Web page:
Top 10 Bizarre Musical Instruments
Since the advent of electronic instruments and the need by composers to produce unique and new sounds, many unusual instruments have been invented or restored to life. This is a list of the ten most bizarre instruments.
10. Aeolian Harp
The Aeolian Harp is a musical instrument that is “played” by the wind. It is named for Aeolus, the ancient Greek god of the wind. Aeolian harps were very popular as household instruments during the Romantic Era, and are still hand-crafted today. Some are now made in the form of monumental metal sound sculptures located on the roof of a building or a windy hilltop. The clip is a contemporary version – with a wind turbine provided the rhythm. The constant unchanging sound in the background is the Aeolian harp.
9. Ondes Martenot
The Ondes Martenot is an early electronic musical instrument with a keyboard and slide, invented in 1928 by Maurice Martenot and originally very similar in sound to the Theremin. The sonic capabilities of the instrument were subsequently expanded by the addition of filter banks and switchable loudspeakers. The instrument is especially known for its eerie wavering notes produced by the thermionic valves that produce oscillating frequencies. The ondes Martenot has been used by many composers, most notably Olivier Messiaen.
The Theremin is one of the earliest fully electronic musical instruments. It was invented by Russian inventor Léon Theremin in 1919, and it is unique in that it was the first musical instrument designed to be played without being touched. It consists of two radio frequency oscillators and two metal antennas. The electric signals from the theremin are amplified and sent to a loudspeaker.
7. The Glass Armonica
The glass harmonica, also known as glass armonica, ‘”hydrocrystalophone” or simply armonica (derived from “armonia”, the Italian word for harmony) is a type of musical instrument that uses a series of glass bowls or goblets graduated in size to produce musical tones by means of friction, making it both a crystallophone and a friction idiophone). This mechanical version was invented by Benjamin Franklin.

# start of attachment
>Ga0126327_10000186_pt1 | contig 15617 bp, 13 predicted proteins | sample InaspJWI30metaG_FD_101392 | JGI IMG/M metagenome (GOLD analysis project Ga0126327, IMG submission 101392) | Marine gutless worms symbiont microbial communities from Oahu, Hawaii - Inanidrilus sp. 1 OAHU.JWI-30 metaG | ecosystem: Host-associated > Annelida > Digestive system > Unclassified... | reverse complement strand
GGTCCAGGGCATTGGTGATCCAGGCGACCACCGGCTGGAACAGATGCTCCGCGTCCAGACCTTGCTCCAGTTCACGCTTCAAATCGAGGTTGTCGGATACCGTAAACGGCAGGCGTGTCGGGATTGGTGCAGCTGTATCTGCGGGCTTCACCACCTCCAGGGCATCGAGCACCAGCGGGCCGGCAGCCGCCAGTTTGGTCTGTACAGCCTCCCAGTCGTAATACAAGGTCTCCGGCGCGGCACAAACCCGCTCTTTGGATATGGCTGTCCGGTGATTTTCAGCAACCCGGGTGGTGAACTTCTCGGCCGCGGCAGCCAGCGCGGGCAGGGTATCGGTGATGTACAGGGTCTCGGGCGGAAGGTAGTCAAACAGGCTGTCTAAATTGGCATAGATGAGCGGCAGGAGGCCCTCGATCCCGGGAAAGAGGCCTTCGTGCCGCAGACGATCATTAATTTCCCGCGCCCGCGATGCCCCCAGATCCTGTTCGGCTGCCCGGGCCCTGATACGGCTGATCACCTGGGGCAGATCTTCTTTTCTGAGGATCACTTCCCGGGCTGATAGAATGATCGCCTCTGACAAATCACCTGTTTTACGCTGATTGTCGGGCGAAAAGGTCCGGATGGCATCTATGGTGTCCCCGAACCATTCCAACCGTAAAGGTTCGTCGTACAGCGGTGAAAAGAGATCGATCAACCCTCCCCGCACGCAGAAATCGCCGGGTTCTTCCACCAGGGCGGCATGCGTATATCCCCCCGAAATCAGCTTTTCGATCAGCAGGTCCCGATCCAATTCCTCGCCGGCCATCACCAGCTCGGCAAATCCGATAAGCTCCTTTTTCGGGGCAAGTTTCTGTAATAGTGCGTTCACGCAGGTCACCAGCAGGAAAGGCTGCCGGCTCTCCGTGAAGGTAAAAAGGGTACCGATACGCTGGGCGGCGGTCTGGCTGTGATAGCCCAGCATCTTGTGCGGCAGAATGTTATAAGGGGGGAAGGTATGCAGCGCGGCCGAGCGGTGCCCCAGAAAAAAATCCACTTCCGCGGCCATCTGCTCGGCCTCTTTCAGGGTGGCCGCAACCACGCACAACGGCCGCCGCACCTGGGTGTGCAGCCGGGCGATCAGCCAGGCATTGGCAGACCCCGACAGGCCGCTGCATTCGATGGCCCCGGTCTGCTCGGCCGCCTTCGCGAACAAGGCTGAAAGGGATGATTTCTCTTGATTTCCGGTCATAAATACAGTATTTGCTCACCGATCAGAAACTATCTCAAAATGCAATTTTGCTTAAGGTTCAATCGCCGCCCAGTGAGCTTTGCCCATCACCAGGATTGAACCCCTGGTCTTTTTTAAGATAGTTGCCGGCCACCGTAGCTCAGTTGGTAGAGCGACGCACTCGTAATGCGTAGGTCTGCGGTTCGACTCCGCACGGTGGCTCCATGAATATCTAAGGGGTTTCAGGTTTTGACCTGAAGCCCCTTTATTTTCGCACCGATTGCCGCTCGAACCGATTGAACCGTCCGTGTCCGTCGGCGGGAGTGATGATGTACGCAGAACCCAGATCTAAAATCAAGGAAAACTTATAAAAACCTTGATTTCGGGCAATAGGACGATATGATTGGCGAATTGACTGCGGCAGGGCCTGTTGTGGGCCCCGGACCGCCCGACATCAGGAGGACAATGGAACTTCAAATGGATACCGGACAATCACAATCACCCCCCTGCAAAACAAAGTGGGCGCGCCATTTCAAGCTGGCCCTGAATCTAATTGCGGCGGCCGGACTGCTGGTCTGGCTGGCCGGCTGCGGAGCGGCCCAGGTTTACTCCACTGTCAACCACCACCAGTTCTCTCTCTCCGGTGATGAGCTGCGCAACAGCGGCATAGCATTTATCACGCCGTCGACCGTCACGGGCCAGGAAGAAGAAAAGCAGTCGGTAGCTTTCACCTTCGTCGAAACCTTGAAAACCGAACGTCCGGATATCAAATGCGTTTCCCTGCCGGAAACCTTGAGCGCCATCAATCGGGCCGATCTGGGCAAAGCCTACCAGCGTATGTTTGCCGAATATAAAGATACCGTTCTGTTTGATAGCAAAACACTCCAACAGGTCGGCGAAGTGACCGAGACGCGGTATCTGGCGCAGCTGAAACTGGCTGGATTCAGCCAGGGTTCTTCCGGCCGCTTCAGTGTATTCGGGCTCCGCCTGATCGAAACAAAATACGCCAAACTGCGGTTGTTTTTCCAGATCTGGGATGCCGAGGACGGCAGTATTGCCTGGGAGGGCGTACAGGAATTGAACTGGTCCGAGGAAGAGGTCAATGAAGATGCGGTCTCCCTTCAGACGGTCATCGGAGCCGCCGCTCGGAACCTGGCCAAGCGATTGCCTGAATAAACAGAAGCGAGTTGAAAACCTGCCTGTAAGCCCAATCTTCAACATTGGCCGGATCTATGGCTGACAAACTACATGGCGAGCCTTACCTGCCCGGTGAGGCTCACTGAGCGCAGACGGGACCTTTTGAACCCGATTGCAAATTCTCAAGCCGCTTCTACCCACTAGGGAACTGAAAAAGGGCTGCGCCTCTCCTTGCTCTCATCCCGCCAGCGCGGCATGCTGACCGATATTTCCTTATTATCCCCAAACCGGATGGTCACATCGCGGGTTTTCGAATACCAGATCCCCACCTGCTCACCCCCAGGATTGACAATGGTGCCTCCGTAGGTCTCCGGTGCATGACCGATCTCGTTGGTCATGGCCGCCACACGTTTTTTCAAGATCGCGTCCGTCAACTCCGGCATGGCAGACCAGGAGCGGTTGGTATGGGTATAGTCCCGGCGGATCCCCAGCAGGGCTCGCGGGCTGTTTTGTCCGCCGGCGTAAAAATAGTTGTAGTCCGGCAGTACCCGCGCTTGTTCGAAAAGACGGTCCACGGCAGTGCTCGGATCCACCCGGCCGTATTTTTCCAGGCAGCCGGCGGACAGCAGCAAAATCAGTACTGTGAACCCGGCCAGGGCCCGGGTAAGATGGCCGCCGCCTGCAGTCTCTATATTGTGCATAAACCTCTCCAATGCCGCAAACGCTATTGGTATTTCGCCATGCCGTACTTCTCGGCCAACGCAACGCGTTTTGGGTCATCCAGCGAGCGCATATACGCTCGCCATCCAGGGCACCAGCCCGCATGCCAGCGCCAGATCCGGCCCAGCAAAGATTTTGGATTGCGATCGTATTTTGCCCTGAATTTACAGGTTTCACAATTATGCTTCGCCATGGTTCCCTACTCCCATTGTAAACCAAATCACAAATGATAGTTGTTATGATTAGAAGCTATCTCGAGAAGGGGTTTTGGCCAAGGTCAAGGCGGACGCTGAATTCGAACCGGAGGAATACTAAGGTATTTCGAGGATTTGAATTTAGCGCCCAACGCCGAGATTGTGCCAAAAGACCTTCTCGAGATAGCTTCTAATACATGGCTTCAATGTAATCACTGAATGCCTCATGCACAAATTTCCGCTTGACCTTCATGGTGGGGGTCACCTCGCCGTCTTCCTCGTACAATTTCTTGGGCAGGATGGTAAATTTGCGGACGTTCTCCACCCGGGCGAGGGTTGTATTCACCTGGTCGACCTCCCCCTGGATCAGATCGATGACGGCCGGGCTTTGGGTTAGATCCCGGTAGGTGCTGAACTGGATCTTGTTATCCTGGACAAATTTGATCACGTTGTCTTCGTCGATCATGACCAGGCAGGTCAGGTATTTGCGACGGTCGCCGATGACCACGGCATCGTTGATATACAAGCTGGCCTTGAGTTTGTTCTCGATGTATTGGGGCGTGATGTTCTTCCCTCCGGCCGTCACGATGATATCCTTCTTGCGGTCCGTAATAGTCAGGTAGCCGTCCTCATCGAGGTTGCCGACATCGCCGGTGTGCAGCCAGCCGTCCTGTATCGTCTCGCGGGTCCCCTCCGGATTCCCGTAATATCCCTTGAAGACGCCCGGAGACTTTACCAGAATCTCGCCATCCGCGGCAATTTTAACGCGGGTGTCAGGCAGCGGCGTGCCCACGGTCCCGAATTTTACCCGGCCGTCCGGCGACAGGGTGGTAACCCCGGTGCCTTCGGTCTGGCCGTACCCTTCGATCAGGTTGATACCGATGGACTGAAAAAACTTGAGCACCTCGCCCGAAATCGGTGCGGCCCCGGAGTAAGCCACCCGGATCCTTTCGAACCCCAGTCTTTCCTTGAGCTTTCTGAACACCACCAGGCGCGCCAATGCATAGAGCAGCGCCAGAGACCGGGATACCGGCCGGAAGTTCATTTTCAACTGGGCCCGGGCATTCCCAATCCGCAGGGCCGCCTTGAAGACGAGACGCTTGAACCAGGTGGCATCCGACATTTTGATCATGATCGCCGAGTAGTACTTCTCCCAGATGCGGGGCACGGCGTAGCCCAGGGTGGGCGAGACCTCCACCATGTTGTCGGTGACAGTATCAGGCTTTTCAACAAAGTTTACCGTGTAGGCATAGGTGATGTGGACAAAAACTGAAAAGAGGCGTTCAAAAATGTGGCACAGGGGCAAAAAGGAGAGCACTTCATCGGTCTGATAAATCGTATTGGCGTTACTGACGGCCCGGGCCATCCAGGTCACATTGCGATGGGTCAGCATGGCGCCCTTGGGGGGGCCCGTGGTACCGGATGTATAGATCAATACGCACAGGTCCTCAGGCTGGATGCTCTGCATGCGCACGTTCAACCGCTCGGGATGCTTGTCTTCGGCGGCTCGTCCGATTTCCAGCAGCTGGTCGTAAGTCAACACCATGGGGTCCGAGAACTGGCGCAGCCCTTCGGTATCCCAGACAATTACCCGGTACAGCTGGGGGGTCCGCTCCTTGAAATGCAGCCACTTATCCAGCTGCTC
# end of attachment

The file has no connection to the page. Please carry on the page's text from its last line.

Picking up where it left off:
The gravikord is an electric double harp invented and patented by Robert Grawi in 1986. It is modeled after the 21 string West African kora. It is made of welded stainless steel tubing, with 24 nylon strings but no resonating gourd or skin. The bridge is a synthetic material designed very differently from the kora and the range of pitches is greater. While the hands are in a more ergonomic and natural position to the strings, the playing technique is similar to that of the kora: the player plucks the strings with the thumb and index finger of each hand.
The Kaisatsuko was invented by Yuichi Onoue of Tokyo, Japan. The Kaisatsuko does not use a bow to vibrate its two strings, usually employed with fiddle-like instruments. Instead, a small hand crank spins a nylon wheel, which vibrates the two steel strings, producing a sustained drone sound of both strings. The rotating wheel acts like a mechanical bow, a technique similar to the the Hurdy Gurdy, invented before the 11th century.
4. Musical Saw
A musical saw, also called a singing saw, is the application of a hand saw as a musical instrument. The sound created is an ethereal tone, very similar to the theremin, or a woman’s clear voice. The musical saw is classified as an idiophone under the Hornbostel-Sachs system of musical instrument classification. Alfred Schnittke used the musical saw in a number of his works.
The bazantar is a five string double bass with 29 sympathetic and 4 drone strings and has a melodic range of five octaves. It is designed as a separate housing for sympathetic strings (to deal with the increased string tension) mountable on a double bass or cello, modified to hold drone strings.
The cymbalum, cymbalom, cimbalom (most common spelling), ?ambal, tsymbaly, tsimbl, santouri, or santur is a type of hammered dulcimer found mainly in the music of Hungary, Romania, Moldova, Ukraine, Greece and Iran. In Czechoslovakia it was also known as a cimbal. One composer who made use of the cimbalom was Zoltán Kodály. His orchestral suite, Háry János, made extensive use of the instrument and helped make it well known outside Eastern Europe. Igor Stravinsky was also an enthusiast, and he owned one, and included one in his ballet Renard.
1. Stalacpipe Organ
Located deep in the Luray Caverns in Virginia’s Shenandoah Valley is the Great Stalacpipe Organ, the worlds largest musical instrument. Stalactites covering 3 1/2 acres of the surrounding caverns produce tones of symphonic quality when electronically tapped by rubber-tipped mallets. This most unique, one-of-a-kind instrument was invented in 1954 by Mr. LeIand W. Sprinkle of Springfield, Virginia, a mathematician and electronic scientist at the Pentagon.
Sources: Wikipedia, YouTube, Odd Music